This is page 208 of An Icelandic-English Dictionary by Cleasby/Vigfusson (1874)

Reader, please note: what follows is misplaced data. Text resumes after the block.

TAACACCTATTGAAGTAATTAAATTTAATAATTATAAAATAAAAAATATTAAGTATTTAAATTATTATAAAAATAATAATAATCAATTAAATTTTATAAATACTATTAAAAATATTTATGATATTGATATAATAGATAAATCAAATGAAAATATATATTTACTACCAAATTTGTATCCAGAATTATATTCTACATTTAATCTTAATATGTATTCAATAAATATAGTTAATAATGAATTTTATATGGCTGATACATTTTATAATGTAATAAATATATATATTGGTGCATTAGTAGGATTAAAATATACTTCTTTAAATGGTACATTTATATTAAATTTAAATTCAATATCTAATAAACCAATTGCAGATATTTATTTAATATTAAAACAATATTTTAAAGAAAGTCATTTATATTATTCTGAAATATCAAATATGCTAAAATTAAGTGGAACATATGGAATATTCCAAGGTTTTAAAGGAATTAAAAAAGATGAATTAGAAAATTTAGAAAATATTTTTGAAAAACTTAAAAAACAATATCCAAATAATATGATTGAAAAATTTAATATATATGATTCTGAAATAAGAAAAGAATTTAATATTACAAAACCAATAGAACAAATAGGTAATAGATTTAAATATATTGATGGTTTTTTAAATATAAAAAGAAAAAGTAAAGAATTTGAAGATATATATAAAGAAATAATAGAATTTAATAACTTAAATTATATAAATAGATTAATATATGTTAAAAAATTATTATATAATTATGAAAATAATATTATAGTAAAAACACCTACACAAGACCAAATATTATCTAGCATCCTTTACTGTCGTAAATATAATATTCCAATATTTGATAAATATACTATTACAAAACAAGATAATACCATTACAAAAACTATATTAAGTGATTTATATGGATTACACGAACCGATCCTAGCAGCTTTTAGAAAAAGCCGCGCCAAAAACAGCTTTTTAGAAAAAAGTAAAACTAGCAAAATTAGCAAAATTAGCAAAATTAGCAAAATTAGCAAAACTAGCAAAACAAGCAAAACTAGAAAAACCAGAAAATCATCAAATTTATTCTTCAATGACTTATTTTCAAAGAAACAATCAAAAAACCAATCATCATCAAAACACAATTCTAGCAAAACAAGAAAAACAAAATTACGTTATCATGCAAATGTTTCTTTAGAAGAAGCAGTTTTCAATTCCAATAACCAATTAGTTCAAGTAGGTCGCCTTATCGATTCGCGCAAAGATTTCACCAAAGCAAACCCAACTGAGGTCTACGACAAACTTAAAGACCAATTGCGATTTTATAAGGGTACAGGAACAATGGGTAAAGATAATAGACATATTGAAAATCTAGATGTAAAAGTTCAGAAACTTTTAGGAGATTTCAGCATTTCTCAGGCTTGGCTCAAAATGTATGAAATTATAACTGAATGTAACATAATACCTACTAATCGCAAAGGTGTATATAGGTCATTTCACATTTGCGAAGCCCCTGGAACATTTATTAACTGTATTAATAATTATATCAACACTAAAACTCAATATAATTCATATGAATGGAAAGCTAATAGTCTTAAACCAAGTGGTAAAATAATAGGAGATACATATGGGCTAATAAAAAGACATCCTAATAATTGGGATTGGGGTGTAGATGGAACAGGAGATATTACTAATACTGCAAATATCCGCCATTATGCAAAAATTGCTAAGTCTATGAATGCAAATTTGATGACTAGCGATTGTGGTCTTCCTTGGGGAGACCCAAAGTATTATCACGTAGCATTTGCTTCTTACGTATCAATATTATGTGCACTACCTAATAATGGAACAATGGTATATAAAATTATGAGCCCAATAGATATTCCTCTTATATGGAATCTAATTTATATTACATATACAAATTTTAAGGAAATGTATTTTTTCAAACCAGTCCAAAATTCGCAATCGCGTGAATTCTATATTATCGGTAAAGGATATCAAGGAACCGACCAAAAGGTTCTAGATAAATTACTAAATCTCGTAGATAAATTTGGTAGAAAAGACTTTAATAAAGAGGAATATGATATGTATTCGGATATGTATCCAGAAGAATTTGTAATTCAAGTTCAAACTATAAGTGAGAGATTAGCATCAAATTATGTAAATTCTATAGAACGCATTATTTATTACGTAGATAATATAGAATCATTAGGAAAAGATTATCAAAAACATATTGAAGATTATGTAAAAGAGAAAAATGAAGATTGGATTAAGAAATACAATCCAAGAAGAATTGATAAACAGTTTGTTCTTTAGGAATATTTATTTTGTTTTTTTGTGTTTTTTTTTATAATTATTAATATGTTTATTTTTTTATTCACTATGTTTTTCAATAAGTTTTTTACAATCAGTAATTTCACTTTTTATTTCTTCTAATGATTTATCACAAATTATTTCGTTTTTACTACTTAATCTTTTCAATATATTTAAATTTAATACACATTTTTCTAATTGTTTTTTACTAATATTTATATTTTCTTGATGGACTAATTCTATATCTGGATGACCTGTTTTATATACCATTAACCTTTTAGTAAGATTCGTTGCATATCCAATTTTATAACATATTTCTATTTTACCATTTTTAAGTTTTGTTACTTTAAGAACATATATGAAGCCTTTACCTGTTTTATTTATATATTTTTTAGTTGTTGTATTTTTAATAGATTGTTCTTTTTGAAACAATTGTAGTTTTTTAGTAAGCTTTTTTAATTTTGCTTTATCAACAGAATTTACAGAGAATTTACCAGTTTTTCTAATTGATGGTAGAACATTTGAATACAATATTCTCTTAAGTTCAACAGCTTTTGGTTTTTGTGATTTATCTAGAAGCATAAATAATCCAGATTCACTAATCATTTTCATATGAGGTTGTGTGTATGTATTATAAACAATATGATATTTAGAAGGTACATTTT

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it is still made to rhyme with o, Goðs, boðnum; Goð, roðnar, Sighvat; as also in the oldest MSS. of the 12th century; sometimes however it is written &g-long;þ, in which case the root vowel cannot be discerned. 3. in Icel. the pronunciation also underwent a change, and the g in Guð (God) is now pronounced gw (Gwuð), both in the single word and in those proper names which have become Christian, e.g. Guðmundr pronounced Gwuðmundr, whence the abbreviated form Gvendr or Gvöndr. The old form with o is still retained in obsolete words, as goði, goðorð, vide below, and in local names from the heathen age, as Goð-dalir; so also Gormr (q.v.), which is contracted from Goð-ormr not Guð-ormr. On the other hand, the Saxon and German have kept the root vowel o. III. in old poems of heathen times it was almost always used without the article; gremdu eigi goð at þér, Ls.; áðr vér heilög goð blótim, Fas. i. (in a verse); ginnheilög Goð, Vsp. passim; goðum ek þat þakka, Am. 53; með goðum, Alm.; in prose, en goð hefna eigi alls þegar, Nj. 132. 2. with the article goð-in, Vsp. 27: freq. in prose, um hvat reiddusk goðin þá er hér brann hraunit er nú stöndu vér á, Bs. i. (Kr. S.) 22; eigi eru undr at goðin reiðisk tölum slíkum, id.; Hallfreðr lastaði eigi goðin, þó aðrir menn hallmælti þeim, Fms. ii. 52; allmikin hug leggr þú á goðin, Fs. 94; eigi munu goðin þessu valda, Nj. 132, passim. 3. very seldom in sing., and only if applied to a single goddess or the like, as Öndor-goðs (gen.), Haustl. 7; Vana-goð, of Freyja, Edda; enu skírleita goði, of the Sun, Gm. 39. IV. after the introduction of Christianity, the neut. was only used of false gods in sing. as well as in pl., Sólar-goð = Apollo, Orrostu-goð = Mars, Drauma-goð = Morpheus, Bret. (Verel.); and was held up for execration by the missionaries; gör þik eigi svá djarfa, at þú kallir goð hinn hæsta konung er ek trúi á, Fb. i. 371. Yet so strongly did the neut. gender cleave to the popular mind that it remains (Grág. Kb. i. 192) in the oath formula, goð gramt = Goð gramr; and Icel. still say, í Guðanna (pl.) bænum. 2. guðír, masc. pl., as in A. S. gudas, is freq. in eccl. writers, but borrowed from the eccl. Lat.